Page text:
• Labor Day
  • By: Jim Monahan, Senior Freight Coordinator

    Labor Day 2014

    A fact not taught by many schools – President Grover Cleveland and Congress passed legislation creating Labor Day in 1894 after a tragic incident that claimed 30 lives. It started when George Pullman was on a trip from Buffalo to Westfield, New York and was inspired to design improved railcars that included sleeper berths in 1862. He formed the Pullman Palace Car Co. Its workers initially lived in a planned worker community named Pullman. During an economic downturn, Pullman reduced hours and wages but not rents precipitating a strike. This resulted in a confrontation with federal marshals and the Army that killed 30 people. Soon after the walkout ended, the President and Congress quickly passed and signed legislation for the Holiday.

    Labor Day in the United States is a holiday celebrated on the first Monday in September. It is a celebration of the American labor movement and is dedicated to the social and economic achievements of workers. It constitutes a yearly national tribute to the contributions workers have made to the strength, prosperity, and well-being of their country.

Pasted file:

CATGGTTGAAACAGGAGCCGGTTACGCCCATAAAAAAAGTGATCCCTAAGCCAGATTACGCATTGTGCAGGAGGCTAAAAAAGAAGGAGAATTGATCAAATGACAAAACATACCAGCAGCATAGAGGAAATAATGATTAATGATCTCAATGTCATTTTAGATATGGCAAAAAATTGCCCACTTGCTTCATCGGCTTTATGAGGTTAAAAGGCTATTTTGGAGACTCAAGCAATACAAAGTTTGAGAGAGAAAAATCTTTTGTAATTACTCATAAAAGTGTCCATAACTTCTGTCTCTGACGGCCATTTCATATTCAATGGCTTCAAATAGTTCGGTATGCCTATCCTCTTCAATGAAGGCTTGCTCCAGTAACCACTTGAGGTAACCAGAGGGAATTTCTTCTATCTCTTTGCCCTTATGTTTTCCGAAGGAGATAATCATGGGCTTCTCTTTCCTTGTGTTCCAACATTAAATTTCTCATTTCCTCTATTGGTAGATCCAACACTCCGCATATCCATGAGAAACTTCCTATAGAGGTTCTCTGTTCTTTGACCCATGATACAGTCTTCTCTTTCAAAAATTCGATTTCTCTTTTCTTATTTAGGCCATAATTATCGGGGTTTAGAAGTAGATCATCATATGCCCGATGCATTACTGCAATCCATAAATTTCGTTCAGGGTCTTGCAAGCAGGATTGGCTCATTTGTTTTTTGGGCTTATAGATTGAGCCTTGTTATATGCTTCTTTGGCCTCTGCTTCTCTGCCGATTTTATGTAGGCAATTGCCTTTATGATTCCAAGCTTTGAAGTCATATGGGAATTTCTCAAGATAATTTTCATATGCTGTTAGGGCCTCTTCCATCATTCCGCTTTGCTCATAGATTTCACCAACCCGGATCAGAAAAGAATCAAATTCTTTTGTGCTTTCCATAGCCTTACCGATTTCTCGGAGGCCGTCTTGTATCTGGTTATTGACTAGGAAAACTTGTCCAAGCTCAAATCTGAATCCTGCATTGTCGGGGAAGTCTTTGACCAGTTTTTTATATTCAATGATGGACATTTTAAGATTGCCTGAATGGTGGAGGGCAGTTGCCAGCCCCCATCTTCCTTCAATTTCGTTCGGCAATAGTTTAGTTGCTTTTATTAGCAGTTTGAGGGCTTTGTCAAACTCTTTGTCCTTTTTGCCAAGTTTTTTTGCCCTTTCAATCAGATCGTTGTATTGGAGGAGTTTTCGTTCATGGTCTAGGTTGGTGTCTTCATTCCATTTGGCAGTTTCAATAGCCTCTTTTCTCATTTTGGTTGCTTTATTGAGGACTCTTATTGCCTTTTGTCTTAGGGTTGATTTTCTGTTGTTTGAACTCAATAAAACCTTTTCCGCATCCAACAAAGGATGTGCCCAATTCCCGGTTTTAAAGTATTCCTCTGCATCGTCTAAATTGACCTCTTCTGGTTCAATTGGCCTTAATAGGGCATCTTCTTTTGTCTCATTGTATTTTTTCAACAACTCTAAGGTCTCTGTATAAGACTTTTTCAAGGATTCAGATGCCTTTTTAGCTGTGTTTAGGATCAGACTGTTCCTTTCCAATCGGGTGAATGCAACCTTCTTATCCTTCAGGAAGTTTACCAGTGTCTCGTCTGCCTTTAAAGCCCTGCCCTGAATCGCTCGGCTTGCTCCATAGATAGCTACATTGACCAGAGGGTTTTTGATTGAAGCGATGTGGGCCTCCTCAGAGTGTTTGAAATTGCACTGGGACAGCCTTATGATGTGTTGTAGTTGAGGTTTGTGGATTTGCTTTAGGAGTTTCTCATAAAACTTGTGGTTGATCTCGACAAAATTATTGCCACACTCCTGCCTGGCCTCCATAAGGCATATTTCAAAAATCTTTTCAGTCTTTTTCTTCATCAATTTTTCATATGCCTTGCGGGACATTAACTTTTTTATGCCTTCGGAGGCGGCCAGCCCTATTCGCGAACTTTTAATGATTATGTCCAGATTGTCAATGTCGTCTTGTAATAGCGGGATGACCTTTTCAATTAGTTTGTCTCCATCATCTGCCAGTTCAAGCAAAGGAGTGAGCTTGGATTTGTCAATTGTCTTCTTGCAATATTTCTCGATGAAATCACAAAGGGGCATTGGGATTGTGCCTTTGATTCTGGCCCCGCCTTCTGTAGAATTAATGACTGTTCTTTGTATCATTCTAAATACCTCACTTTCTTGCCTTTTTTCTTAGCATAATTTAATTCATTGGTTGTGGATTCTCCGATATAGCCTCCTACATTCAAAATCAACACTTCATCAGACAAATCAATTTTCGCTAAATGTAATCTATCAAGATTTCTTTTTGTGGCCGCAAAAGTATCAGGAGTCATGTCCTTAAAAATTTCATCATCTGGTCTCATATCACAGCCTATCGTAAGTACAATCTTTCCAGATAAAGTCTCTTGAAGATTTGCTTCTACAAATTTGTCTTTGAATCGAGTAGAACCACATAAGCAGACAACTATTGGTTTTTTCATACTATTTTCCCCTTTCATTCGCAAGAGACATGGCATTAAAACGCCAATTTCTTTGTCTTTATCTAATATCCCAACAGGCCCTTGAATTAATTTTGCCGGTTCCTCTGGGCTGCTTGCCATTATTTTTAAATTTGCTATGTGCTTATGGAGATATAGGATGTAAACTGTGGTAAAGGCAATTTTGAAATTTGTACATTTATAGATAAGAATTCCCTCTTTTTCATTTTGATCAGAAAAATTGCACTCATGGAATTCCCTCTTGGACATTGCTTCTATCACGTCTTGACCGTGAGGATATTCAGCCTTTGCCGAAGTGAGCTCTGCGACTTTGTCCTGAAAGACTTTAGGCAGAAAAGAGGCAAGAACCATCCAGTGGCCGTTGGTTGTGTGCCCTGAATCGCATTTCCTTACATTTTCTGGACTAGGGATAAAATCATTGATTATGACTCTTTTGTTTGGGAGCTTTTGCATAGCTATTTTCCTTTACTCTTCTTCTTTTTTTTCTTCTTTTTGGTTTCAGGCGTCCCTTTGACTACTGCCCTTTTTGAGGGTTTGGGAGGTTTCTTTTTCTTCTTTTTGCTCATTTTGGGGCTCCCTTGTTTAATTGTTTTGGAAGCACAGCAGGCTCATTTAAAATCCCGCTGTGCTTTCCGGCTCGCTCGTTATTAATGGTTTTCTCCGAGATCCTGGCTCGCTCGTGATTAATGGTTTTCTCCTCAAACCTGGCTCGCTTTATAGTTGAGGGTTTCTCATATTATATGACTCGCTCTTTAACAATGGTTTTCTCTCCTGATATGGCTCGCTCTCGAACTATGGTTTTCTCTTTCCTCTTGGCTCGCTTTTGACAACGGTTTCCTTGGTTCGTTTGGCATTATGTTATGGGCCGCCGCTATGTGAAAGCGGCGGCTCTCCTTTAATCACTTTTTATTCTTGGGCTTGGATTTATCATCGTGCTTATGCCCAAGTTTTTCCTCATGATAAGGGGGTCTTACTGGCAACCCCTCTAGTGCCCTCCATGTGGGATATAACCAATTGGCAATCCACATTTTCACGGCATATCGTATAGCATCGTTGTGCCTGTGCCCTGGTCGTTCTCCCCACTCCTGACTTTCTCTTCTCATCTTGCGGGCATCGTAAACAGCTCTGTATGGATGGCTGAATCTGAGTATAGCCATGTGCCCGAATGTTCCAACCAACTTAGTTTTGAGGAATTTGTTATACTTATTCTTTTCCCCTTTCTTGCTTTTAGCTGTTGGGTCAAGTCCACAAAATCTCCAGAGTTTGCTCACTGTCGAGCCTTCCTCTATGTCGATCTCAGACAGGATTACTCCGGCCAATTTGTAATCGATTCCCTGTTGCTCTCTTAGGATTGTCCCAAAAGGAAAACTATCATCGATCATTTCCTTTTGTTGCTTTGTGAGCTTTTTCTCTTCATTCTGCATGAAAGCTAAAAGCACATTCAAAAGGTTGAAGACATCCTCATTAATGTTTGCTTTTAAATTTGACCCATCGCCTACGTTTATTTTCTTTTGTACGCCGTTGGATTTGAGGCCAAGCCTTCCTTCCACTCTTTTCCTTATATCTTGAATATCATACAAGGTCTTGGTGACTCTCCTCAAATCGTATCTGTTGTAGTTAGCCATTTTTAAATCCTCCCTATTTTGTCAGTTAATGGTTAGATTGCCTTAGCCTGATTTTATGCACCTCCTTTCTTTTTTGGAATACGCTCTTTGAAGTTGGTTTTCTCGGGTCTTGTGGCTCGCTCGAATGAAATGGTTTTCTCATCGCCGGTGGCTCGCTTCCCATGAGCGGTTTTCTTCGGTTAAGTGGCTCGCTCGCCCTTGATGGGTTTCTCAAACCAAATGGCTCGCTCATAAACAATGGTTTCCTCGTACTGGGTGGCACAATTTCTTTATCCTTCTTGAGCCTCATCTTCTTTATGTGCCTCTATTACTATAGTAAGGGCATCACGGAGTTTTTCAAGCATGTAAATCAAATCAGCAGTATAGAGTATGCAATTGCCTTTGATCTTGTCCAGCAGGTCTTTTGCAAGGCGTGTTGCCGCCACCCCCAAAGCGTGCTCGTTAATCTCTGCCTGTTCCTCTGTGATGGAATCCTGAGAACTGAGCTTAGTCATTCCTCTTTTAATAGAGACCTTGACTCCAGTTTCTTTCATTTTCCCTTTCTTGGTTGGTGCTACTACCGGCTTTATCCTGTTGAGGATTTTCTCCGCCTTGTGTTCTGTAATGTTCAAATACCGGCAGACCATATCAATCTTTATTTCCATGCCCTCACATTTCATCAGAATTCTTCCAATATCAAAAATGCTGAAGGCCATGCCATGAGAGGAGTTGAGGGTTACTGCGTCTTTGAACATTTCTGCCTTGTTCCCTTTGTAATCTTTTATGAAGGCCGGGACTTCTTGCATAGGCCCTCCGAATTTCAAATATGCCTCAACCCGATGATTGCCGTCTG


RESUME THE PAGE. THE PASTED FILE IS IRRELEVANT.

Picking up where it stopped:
“From assembly lines to classrooms, across highways and steel mills, American workers strengthen the foundation of our country and demonstrate that our economy grows best from the middle out,” President Obama says in his formal holiday proclamation.

    For many of us – we celebrate this Holiday with parades, hot dogs and burgers out around the pool with friends and family. Or we take in the baseball game.


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